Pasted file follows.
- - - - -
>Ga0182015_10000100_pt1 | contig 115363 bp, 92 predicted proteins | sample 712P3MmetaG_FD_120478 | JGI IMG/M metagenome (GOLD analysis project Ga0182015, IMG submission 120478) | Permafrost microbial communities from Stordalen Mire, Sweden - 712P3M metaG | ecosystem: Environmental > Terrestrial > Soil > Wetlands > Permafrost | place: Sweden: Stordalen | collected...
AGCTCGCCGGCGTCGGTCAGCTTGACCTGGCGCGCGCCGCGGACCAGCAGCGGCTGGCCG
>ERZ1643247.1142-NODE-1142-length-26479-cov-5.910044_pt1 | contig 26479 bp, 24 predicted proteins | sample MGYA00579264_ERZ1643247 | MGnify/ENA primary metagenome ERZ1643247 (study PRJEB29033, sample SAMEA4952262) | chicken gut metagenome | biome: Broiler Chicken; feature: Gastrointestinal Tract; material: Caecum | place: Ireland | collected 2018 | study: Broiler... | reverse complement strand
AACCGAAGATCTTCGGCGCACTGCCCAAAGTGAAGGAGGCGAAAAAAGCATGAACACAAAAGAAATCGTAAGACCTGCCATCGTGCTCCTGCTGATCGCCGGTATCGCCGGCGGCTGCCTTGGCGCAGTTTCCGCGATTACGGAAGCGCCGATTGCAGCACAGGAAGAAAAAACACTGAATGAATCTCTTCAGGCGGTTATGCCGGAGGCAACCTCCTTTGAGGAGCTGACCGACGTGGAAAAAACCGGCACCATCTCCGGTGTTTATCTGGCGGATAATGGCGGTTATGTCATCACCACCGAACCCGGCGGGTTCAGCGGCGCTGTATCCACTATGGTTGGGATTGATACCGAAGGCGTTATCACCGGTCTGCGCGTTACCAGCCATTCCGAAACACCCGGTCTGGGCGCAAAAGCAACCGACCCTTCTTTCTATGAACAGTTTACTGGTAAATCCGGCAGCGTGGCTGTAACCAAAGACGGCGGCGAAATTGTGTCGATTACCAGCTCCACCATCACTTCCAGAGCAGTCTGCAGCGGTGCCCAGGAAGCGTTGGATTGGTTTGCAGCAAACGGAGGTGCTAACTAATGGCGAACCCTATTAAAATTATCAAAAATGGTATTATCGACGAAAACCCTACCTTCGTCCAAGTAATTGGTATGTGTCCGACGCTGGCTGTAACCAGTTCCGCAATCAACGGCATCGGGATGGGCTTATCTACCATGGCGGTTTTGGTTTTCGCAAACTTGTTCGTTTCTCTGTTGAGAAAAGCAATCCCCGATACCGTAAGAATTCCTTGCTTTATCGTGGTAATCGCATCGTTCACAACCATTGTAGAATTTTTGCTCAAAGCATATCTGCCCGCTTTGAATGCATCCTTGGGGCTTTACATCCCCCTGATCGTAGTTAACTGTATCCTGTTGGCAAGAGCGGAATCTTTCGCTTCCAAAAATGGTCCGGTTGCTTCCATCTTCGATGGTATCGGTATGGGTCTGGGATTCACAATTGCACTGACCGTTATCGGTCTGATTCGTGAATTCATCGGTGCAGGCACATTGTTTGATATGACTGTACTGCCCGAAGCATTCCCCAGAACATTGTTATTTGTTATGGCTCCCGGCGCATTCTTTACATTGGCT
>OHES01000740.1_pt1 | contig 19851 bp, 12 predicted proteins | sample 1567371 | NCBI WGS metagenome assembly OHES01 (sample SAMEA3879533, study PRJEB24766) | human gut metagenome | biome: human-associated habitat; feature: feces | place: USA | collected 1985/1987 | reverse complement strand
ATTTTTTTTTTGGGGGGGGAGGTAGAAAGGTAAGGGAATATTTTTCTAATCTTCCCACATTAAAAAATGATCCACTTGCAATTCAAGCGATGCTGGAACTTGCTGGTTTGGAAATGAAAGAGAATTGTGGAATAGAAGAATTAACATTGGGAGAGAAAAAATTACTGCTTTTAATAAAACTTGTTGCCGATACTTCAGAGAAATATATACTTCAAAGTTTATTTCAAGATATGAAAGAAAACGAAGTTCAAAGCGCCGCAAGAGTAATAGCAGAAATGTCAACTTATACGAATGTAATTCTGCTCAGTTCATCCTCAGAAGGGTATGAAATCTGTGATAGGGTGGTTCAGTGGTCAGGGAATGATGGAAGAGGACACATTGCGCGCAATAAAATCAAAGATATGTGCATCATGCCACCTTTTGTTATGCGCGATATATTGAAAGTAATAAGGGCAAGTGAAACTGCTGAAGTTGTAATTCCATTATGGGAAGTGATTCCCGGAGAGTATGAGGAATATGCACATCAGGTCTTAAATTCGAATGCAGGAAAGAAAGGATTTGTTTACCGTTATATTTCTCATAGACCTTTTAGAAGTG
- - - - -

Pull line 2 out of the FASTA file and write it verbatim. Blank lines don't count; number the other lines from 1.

AGCTCGCCGGCGTCGGTCAGCTTGACCTGGCGCGCGCCGCGGACCAGCAGCGGCTGGCCG